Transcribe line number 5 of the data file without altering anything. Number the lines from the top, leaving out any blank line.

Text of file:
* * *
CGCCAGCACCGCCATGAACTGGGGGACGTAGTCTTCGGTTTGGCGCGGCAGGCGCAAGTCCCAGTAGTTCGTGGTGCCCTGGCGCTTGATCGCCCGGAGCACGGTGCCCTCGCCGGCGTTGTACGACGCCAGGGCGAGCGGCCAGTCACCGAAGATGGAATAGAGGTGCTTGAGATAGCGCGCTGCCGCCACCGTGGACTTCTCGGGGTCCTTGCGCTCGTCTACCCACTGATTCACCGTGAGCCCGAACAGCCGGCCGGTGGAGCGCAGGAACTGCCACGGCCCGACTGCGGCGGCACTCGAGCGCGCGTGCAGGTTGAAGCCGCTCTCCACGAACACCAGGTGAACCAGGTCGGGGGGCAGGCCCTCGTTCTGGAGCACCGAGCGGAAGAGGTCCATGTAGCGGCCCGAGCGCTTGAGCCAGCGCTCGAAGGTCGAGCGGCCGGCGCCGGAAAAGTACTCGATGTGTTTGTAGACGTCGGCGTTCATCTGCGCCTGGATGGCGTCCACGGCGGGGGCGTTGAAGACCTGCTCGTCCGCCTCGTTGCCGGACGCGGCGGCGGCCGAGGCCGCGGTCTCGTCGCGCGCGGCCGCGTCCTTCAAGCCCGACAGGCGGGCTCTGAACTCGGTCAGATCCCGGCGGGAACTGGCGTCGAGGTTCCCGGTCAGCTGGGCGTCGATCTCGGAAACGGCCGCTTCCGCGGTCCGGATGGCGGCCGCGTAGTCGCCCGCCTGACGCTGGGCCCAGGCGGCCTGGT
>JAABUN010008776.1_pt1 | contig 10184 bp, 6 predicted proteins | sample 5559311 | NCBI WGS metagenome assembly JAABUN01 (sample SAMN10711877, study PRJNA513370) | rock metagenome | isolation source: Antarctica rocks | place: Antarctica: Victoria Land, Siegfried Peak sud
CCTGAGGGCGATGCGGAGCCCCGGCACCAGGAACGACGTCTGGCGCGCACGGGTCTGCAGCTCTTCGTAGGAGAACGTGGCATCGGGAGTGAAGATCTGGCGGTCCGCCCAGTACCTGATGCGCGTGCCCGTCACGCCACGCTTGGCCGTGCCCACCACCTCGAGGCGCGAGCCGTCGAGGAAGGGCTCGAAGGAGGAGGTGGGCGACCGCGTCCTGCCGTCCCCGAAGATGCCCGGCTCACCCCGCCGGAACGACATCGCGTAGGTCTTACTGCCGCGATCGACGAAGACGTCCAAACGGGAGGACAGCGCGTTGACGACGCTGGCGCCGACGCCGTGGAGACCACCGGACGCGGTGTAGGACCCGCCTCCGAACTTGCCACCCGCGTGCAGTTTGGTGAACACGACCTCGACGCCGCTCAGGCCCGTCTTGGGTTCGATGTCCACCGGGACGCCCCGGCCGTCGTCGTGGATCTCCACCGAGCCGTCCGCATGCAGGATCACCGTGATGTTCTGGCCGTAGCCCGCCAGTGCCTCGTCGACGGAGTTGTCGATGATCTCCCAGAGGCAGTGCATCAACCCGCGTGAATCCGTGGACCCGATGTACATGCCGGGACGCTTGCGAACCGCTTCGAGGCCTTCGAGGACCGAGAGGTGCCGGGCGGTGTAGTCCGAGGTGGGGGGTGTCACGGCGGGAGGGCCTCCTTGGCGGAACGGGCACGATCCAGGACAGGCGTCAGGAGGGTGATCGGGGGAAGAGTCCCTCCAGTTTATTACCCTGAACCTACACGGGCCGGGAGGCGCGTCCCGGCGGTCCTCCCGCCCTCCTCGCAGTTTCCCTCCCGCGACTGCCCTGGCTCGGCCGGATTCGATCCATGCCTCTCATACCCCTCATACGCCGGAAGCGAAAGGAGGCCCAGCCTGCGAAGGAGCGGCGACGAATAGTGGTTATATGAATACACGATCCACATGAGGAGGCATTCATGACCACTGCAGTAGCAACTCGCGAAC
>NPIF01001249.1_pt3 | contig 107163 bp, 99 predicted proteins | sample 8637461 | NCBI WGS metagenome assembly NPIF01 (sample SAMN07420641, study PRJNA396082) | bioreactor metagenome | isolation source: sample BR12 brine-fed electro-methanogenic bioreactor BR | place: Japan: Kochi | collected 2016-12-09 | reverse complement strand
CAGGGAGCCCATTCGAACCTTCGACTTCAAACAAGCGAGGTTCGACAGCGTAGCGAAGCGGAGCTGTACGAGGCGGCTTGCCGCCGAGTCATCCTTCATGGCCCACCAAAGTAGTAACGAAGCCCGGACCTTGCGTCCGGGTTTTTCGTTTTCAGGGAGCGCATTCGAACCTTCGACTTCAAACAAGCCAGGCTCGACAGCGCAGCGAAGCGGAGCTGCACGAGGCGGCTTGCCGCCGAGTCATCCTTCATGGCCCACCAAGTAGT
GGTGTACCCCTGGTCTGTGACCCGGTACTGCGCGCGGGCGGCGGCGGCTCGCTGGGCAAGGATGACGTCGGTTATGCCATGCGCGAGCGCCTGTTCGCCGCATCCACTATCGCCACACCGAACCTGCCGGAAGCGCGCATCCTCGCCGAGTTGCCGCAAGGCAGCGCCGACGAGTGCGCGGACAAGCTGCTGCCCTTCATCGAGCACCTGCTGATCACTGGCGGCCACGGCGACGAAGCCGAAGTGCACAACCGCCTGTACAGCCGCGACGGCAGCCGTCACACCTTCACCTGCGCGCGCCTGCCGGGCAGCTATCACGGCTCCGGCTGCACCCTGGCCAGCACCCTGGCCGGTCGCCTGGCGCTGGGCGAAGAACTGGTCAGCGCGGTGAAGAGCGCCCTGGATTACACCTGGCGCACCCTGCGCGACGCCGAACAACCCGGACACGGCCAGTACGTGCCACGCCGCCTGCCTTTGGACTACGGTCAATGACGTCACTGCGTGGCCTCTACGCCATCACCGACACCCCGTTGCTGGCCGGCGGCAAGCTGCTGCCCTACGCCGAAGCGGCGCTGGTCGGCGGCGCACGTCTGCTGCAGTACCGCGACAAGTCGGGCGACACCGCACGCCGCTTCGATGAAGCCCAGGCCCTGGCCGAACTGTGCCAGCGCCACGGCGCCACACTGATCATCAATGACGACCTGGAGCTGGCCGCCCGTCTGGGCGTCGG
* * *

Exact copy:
CAGGGAGCCCATTCGAACCTTCGACTTCAAACAAGCGAGGTTCGACAGCGTAGCGAAGCGGAGCTGTACGAGGCGGCTTGCCGCCGAGTCATCCTTCATGGCCCACCAAAGTAGTAACGAAGCCCGGACCTTGCGTCCGGGTTTTTCGTTTTCAGGGAGCGCATTCGAACCTTCGACTTCAAACAAGCCAGGCTCGACAGCGCAGCGAAGCGGAGCTGCACGAGGCGGCTTGCCGCCGAGTCATCCTTCATGGCCCACCAAGTAGT